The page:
City Notes: Recommend city invest in future through site buy
By Dean Andrews, Mayor, Charles City
The news of the week is certainly the closing of the Simply Essentials plant in Charles City. I really don’t have any more information than what has been reported in the newspaper.
I do know that of the 513 individuals who will lose their jobs, approximately one-third are Charles City or local area residents. It is still too early to see what the future of that facility will be, but I certainly want to express our concern for those who have lost employment and wish good fortune in their search for new jobs.
Speaking of jobs, another topic that has been in the news lately is the work being done by the Area Development Corp. (ADC) to develop a recognized “certified site” for industrial and commercial development.
The process has been moving forward for the last year or so, and is now nearing completion.
Our site would be one of the approximately 39 other certified sites throughout the state which can then be marketed and promoted by the Iowa Economic Development Authority as “shovel ready” for industrial development.
The City Council planned to discuss the potential of purchasing the property at our council workshop Wednesday night.
The parcel is currently owned by the Steve Swartzrock family on South Grand Avenue (Shadow Avenue), adjacent to the Avenue of the Saints. The ADC has been looking for new industrial property for several years as the current Industrial Park on 11th Street has very little remaining available property.
This specific site would be right up there as one of the top sites in the state. The 75-acre parcel is close to a four-lane highway, has sewer, water and electrical utilities already in place, has paved streets and has close proximity to gas and high speed Internet.
To best market the property, the ADC feels it would be best to be the owner of the property. ADC currently has a three-year option with the Swartzrocks on purchase of the land.
The ADC feels there are several reasons to move forward with the option and actually make the purchase. One reason is it would be less cumbersome to work with a client as the actual owner, rather than go through a potential time-consuming trail as part of the negotiation process.
Another reason is the status of Tax Increment Financing (TIF) districts on a statewide level. Each year there is discussion in the Iowa Legislature about changes and limitations in TIF laws.
The third reason is we never know how interest rates will vary – they may go up or they may go down. What we do know is that currently interest rates are at a rather low level.
The reason for the concern about TIF districts is that this parcel is a part of the South Grant TIF District. For those of you who don’t know much about TIF districts, I will try to give a simple lesson (although I have been familiar with TIFs 20 years and still don’t know if I understand all there is to know).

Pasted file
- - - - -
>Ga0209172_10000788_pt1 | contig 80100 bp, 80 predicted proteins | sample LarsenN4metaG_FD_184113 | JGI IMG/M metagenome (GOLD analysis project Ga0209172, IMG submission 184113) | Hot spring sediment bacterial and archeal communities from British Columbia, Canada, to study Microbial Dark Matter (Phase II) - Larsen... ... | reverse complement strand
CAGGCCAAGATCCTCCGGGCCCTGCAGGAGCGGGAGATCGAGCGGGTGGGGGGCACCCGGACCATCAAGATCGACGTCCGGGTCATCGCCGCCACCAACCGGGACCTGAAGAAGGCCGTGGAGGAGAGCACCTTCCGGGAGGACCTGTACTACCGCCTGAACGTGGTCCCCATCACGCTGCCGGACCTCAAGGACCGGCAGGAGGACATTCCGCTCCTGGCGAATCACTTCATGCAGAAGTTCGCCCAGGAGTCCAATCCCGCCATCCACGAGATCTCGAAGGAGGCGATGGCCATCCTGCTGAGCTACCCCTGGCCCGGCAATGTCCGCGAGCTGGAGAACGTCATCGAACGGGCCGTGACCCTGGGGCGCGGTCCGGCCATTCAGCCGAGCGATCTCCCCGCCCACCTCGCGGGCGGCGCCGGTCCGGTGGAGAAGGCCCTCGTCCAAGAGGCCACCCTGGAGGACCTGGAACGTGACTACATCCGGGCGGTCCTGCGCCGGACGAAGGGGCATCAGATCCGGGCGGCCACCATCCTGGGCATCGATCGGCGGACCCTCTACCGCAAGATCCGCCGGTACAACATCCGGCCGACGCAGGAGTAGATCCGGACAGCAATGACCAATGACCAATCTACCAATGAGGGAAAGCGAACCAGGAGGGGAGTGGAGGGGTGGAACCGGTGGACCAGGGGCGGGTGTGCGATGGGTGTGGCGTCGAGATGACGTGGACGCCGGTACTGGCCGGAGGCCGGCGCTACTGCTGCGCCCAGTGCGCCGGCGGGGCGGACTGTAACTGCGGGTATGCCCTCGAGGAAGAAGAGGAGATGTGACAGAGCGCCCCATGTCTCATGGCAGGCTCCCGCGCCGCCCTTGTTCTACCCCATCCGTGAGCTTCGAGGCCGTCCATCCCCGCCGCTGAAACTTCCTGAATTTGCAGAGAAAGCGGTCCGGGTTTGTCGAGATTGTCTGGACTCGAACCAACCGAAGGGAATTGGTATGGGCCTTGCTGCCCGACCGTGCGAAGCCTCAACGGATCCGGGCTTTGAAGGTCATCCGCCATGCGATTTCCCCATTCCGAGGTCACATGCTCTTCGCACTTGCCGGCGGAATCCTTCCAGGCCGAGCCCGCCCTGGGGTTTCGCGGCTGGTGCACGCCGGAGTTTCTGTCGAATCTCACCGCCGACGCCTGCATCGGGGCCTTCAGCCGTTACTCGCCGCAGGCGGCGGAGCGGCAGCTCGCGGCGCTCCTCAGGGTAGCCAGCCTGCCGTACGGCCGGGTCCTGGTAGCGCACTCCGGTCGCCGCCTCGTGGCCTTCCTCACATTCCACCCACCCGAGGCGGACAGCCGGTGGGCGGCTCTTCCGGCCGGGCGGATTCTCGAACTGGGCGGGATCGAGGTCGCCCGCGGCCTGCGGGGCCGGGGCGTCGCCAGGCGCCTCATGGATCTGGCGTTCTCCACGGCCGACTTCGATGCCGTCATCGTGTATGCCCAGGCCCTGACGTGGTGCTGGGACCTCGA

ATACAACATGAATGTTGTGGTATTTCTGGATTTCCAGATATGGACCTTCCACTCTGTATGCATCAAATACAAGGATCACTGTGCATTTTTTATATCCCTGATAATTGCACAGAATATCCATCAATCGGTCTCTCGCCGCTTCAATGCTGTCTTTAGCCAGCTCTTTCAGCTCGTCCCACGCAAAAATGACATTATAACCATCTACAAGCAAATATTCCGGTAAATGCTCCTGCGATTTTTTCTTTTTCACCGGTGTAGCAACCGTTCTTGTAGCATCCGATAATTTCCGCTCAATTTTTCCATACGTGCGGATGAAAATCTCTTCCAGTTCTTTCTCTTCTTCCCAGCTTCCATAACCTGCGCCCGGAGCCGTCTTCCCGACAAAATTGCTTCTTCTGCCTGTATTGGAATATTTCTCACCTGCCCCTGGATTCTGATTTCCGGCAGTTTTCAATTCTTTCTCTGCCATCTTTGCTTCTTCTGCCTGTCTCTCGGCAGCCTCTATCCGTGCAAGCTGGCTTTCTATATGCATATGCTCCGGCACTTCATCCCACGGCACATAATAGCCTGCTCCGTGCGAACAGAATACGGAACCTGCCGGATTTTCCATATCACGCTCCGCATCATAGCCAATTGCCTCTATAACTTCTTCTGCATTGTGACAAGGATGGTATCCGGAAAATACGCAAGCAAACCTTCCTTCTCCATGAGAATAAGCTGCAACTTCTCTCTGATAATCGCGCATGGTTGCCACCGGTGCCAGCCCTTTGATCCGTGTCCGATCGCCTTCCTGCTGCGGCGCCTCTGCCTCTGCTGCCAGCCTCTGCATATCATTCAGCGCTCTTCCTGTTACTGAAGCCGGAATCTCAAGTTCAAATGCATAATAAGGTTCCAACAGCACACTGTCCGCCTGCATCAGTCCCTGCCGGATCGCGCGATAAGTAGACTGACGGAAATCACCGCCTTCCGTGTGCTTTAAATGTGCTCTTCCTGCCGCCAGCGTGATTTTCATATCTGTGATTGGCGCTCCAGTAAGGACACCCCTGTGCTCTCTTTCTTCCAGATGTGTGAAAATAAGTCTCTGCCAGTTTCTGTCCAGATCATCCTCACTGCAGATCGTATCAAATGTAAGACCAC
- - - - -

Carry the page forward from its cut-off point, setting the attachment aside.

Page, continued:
Say you have an undeveloped property in a TIF district that is valued at $10,000. The owner currently pays taxes on that $10,000 valuation. Now you have a developer who comes in with a project that makes the valuation of that land $100,000.
The base value of $10,000 is still subject to property taxes just as before, but that increase in value of $90,000 is what is called the “increment.” This increment can be used in many ways, usually a combination of all the options.
One scenario is the developer may want an incentive to complete the project. They may want a rebate of all or part of that $90,000 increment valuation for say seven years. In that case, the developer would pay the entire tax bill each year and then receive part of that bill as a rebate, as designated in the agreement.
If agreement was for 7 years, in year 8 that developer would now be paying taxes on the full $100,000 valuation, rather than the $10,000 valuation that was in place before the development project.
As I mentioned before, this increase in taxes paid can be used in several ways. The increased tax dollars can go back to the three taxing entities (city, county and school) to help with their budgets.
The money can also be used to fund improvement in the TIF district (which is how streets, sewer and water were paid for several years ago in this particular parcel through use of “increment” taxes in this South Grand District). Increment funds can also be used to help fund future development in the district.
This last scenario is what ADC would like to see happen with this project.
Over the years with development in the South Grand TIF District, an increment has been established which would allow enough revenue to fund the purchase of this project from the Swartzrocks.
These dollars are part of the increment that has already been established in the Sound Grand TIF and would not be decreasing tax dollars that are currently being received by the city, county and schools, but it would be used to create further economic development.
This is the proposal that I will propose to the City Council.
I have always said that if you have a prime economic site, it does not guarantee that you will have a prospect to fill it. But if you don’t have the property available, it does guarantee that you won’t have anyone willing to come and look.
I feel this proposal is a positive for Charles City as we look toward a vital future.